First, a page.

Regading Step 2 CK, plan on a time period of about 2-3 months, where you'll do all the Uworld questions (these alone will allow you a good grade), and maybe add some review book if you want, which I personally think is a waste of time. At that point, just reading doesn't do much for me. Questions are a much better use of time, assuming you read all the explanations of right and wrong answers. Try to plan maybe psych plus another rotation where you have down time during the day, and maybe plan to take a month off of rotations to study, more or less, as you need.

    Also, really focusing on, and read just 5-10 minutes each day about yoru patients, I wouldn't research it, I'd stick to the main pathophysiology of the issue... you'll be amazed how many of them will pop into your mind while doing a step 2 or a shelf question.

    The shelf exams are an odd mixture of questions which are harder than usmle questions, and many many more abstract questions. You can study your **** off, and it's probably good to do so, but they are hard. So, it's great that they generally dont' make or break your grade.

    Dont' worry, you'll find whichever media and items work for you. Then you just have to put in the time. There's not too many other ways to do it well. I will say, it's admirable to read journal articles, but I can't fathom making that a significant part of my day. I've noticed attendings are FAR more impressed by a thorough history and physical, an organized presentation, and a basic understanding of pathophysiology.

  6. #6
    Ward21 is offline Junior Member 510 points
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    Thanks Spodat, as always, for a great response.

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    SPODAT's Avatar
    SPODAT is offline Senior Member 516 points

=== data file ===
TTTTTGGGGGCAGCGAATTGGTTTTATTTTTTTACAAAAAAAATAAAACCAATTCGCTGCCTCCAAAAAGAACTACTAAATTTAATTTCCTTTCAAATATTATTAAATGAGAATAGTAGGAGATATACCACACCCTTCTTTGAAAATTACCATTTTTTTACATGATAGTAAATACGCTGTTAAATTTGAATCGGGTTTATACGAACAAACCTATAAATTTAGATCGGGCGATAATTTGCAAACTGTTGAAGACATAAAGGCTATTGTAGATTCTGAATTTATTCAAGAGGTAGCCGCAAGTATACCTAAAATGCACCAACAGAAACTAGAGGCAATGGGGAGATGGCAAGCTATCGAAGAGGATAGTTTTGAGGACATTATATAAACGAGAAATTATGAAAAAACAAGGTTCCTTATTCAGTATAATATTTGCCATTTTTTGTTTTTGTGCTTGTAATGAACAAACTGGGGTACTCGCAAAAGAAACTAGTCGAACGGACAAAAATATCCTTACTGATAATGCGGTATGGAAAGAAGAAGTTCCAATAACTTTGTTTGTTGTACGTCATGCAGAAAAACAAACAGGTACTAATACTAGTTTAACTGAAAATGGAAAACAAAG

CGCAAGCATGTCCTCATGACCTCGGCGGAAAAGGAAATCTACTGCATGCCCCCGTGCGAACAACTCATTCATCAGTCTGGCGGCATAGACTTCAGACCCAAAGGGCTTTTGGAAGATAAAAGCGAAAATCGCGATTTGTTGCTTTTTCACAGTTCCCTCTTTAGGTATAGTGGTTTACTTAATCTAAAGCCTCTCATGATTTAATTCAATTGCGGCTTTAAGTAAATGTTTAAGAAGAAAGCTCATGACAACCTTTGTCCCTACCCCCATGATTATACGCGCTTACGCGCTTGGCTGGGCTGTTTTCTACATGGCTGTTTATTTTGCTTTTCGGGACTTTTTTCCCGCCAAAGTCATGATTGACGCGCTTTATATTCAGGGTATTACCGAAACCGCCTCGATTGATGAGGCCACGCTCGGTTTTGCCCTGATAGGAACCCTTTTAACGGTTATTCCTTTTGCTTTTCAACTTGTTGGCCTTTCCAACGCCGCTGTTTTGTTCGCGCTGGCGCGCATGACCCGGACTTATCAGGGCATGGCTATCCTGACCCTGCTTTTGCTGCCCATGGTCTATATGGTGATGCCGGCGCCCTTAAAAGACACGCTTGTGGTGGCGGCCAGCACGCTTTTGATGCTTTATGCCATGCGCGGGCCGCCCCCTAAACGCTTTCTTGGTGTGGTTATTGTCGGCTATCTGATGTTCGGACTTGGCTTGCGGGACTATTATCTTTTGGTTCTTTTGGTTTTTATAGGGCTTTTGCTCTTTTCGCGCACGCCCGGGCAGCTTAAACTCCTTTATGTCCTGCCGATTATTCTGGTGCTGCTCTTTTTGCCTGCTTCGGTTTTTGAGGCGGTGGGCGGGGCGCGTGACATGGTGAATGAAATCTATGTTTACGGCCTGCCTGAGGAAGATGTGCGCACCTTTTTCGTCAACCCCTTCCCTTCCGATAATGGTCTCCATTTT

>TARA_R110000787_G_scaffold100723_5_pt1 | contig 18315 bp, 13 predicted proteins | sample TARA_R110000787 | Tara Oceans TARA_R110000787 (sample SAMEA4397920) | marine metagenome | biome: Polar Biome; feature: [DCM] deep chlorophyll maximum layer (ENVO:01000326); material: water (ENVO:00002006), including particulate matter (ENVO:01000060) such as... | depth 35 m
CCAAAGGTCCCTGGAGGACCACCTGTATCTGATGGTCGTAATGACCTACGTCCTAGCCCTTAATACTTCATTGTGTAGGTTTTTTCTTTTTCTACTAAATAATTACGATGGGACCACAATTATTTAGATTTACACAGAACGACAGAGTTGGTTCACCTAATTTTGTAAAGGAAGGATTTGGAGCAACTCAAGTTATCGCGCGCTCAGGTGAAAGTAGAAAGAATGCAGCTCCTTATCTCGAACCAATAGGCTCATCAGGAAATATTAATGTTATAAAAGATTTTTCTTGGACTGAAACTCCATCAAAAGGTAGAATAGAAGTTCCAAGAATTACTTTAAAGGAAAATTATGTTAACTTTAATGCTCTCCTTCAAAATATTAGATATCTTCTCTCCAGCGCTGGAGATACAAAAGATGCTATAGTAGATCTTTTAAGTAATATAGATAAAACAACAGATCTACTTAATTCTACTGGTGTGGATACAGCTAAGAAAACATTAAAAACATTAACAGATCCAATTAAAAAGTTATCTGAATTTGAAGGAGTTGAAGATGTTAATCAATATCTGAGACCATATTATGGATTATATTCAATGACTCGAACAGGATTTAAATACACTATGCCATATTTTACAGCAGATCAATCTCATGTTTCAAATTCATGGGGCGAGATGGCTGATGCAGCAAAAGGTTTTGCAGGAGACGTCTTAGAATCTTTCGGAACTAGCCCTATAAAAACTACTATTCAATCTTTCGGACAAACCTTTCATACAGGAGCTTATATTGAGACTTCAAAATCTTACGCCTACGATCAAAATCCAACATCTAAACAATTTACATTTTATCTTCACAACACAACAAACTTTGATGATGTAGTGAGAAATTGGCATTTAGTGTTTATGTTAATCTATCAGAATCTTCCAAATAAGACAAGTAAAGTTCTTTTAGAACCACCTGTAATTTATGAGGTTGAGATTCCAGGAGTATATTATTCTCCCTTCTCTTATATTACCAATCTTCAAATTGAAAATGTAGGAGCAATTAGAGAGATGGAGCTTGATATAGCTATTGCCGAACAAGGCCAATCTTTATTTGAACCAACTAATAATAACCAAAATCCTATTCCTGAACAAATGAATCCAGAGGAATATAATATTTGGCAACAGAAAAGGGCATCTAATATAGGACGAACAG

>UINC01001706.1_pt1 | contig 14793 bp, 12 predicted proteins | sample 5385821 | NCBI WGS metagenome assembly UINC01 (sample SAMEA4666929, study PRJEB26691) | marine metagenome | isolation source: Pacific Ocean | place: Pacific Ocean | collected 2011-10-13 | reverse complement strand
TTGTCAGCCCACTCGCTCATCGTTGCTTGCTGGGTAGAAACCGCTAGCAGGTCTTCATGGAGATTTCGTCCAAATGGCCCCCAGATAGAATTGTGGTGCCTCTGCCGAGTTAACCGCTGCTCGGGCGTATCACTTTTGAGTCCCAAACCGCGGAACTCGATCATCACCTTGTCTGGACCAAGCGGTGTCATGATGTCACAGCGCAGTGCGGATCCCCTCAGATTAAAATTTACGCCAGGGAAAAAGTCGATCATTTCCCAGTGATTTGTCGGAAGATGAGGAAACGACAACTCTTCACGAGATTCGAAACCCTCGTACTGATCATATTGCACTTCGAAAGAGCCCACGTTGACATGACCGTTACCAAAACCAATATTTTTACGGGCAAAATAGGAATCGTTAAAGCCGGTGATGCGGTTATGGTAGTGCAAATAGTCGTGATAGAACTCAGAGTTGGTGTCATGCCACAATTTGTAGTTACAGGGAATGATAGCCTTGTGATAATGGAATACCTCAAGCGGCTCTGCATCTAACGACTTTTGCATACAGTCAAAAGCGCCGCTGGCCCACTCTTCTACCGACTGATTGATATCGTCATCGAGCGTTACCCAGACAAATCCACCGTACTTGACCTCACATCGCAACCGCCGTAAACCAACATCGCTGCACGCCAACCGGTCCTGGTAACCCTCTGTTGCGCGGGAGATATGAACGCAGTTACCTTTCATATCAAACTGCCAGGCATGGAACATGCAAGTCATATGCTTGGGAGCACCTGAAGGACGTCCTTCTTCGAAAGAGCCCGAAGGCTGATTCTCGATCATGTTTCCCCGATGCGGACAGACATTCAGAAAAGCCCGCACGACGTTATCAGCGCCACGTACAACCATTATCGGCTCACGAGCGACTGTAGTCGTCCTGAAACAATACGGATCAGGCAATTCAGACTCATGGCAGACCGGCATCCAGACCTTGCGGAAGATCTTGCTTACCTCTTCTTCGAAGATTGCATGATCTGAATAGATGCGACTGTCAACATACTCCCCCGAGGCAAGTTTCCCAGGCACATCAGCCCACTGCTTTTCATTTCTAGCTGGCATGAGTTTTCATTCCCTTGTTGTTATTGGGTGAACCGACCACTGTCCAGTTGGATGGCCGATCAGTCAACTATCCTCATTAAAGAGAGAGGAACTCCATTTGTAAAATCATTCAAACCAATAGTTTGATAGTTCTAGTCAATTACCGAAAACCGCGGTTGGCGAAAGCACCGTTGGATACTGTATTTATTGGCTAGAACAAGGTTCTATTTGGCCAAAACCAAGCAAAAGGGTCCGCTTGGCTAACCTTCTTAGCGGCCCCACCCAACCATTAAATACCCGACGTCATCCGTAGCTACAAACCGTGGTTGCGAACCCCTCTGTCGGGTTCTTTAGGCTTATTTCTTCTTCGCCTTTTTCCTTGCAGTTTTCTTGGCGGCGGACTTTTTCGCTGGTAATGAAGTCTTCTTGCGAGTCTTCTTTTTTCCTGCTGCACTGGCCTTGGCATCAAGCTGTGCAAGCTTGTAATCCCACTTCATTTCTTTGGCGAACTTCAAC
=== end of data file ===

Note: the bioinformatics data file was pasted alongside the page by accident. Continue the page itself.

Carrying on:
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    YW anytime

  8. #8
    pedoo is offline Newbie 510 points
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    thanks for the info!

  9. #9
    tequila_mockingbird is offline Junior Member 510 points
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    yah

    that is great info spodat but some of us are living loan to loan and don't even know if loans will come through for the rest of education


    since i can't spend 130 on epocrates software; I do what i can. and that's using the resources that are free. my hospital has access to chest journals, new england, ect. so I get the latest information and great patient management for free.


    if you can afford the bells and whistles software then do it. i envy you people that can spend money.

    i can't tell you how many attendings have told me i'm stellar for even attempting to look at journal articles. and when i show them what i have i get a huge thumbs up.

    so do a little of both. if ya get the money.

    as for books, i got boards and wards and the mass general red book. that's all i could afford and those have been a big help like spodat said.

  10. #10
    pedoo is offline Newbie 510 points
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    very interesting guys. I may have to do the same.